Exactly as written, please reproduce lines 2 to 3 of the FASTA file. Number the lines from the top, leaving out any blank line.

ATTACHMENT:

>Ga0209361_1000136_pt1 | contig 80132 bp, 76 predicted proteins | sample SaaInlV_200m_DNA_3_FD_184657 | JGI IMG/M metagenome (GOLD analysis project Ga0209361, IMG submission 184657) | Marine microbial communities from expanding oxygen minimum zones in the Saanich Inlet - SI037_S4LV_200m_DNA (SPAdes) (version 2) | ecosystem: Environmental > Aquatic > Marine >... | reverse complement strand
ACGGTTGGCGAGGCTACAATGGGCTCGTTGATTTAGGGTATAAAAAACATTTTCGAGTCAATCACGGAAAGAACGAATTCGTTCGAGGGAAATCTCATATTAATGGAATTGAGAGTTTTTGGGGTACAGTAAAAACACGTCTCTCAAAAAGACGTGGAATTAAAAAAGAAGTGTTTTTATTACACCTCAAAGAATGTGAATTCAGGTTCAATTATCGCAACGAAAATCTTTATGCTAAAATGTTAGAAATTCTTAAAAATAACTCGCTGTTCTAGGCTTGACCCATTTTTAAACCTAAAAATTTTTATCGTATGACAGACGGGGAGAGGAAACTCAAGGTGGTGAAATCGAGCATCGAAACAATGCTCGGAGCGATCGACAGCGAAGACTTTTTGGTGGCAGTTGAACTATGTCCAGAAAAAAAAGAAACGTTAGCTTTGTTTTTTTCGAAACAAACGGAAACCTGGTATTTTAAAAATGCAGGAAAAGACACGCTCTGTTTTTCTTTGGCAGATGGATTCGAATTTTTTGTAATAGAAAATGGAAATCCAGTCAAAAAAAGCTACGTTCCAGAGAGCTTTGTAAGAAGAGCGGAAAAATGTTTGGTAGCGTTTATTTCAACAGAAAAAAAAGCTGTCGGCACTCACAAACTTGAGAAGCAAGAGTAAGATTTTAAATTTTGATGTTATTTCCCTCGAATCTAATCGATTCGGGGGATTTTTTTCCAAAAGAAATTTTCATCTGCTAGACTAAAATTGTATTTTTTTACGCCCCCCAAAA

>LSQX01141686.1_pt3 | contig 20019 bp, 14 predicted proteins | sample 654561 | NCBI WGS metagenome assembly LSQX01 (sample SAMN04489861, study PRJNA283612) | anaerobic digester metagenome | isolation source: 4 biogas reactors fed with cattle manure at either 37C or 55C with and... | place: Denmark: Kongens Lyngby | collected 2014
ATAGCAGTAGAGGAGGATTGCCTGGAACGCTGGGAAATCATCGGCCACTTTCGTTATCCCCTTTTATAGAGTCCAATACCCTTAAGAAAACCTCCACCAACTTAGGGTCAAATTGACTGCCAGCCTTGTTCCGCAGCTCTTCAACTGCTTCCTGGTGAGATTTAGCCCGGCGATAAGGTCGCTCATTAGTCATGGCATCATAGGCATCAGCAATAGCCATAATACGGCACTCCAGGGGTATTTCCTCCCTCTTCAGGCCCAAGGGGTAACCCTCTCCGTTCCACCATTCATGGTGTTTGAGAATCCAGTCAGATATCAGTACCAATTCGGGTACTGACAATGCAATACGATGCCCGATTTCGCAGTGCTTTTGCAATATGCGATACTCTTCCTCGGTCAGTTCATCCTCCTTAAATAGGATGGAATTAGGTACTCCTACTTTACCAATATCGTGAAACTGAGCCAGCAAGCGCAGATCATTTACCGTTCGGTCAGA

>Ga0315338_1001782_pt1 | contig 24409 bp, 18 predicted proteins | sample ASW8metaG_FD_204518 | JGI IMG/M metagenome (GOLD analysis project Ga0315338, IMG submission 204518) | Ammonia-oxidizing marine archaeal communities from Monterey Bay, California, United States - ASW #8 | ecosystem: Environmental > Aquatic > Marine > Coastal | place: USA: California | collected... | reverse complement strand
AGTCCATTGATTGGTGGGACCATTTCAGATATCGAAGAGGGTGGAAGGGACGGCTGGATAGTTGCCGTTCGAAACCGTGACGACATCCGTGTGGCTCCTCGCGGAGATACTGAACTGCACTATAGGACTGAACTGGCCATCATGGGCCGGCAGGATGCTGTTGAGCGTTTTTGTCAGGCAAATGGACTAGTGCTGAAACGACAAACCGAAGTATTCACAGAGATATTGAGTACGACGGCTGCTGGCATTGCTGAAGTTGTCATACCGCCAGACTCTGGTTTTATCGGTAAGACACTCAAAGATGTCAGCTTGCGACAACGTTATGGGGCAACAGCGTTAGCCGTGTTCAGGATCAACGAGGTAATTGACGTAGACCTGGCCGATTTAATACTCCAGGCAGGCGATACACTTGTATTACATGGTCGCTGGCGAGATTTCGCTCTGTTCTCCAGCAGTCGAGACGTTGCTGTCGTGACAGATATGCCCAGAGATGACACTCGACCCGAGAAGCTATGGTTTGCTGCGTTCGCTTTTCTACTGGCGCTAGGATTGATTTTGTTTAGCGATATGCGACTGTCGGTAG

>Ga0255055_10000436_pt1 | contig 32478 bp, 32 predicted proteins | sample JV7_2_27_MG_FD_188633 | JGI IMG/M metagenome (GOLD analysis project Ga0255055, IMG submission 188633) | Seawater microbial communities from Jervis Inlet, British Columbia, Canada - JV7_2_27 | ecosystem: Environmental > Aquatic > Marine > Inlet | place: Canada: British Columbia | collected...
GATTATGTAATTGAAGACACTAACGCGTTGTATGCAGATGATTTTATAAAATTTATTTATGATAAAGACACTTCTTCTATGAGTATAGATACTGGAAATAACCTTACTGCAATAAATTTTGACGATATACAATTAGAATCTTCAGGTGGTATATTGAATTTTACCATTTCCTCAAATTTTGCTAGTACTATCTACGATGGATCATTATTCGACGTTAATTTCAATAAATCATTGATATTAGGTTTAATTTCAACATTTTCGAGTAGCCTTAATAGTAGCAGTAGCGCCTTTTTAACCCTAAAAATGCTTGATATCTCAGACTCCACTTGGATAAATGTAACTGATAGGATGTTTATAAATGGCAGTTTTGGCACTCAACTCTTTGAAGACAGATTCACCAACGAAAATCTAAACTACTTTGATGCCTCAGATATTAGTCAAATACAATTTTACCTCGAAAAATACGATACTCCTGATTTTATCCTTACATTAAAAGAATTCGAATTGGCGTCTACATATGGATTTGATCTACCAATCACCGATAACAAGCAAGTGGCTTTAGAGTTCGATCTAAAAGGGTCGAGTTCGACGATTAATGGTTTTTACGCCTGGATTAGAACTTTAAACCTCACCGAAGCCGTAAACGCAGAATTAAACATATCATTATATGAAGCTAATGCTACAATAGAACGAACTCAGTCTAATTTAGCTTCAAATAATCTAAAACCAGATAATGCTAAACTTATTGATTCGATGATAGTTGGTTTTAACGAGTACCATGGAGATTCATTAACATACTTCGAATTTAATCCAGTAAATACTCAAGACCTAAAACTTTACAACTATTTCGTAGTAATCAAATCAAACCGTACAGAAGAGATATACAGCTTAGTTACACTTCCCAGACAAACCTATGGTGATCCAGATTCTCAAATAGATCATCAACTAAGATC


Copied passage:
ACGGTTGGCGAGGCTACAATGGGCTCGTTGATTTAGGGTATAAAAAACATTTTCGAGTCAATCACGGAAAGAACGAATTCGTTCGAGGGAAATCTCATATTAATGGAATTGAGAGTTTTTGGGGTACAGTAAAAACACGTCTCTCAAAAAGACGTGGAATTAAAAAAGAAGTGTTTTTATTACACCTCAAAGAATGTGAATTCAGGTTCAATTATCGCAACGAAAATCTTTATGCTAAAATGTTAGAAATTCTTAAAAATAACTCGCTGTTCTAGGCTTGACCCATTTTTAAACCTAAAAATTTTTATCGTATGACAGACGGGGAGAGGAAACTCAAGGTGGTGAAATCGAGCATCGAAACAATGCTCGGAGCGATCGACAGCGAAGACTTTTTGGTGGCAGTTGAACTATGTCCAGAAAAAAAAGAAACGTTAGCTTTGTTTTTTTCGAAACAAACGGAAACCTGGTATTTTAAAAATGCAGGAAAAGACACGCTCTGTTTTTCTTTGGCAGATGGATTCGAATTTTTTGTAATAGAAAATGGAAATCCAGTCAAAAAAAGCTACGTTCCAGAGAGCTTTGTAAGAAGAGCGGAAAAATGTTTGGTAGCGTTTATTTCAACAGAAAAAAAAGCTGTCGGCACTCACAAACTTGAGAAGCAAGAGTAAGATTTTAAATTTTGATGTTATTTCCCTCGAATCTAATCGATTCGGGGGATTTTTTTCCAAAAGAAATTTTCATCTGCTAGACTAAAATTGTATTTTTTTACGCCCCCCAAAA

>LSQX01141686.1_pt3 | contig 20019 bp, 14 predicted proteins | sample 654561 | NCBI WGS metagenome assembly LSQX01 (sample SAMN04489861, study PRJNA283612) | anaerobic digester metagenome | isolation source: 4 biogas reactors fed with cattle manure at either 37C or 55C with and... | place: Denmark: Kongens Lyngby | collected 2014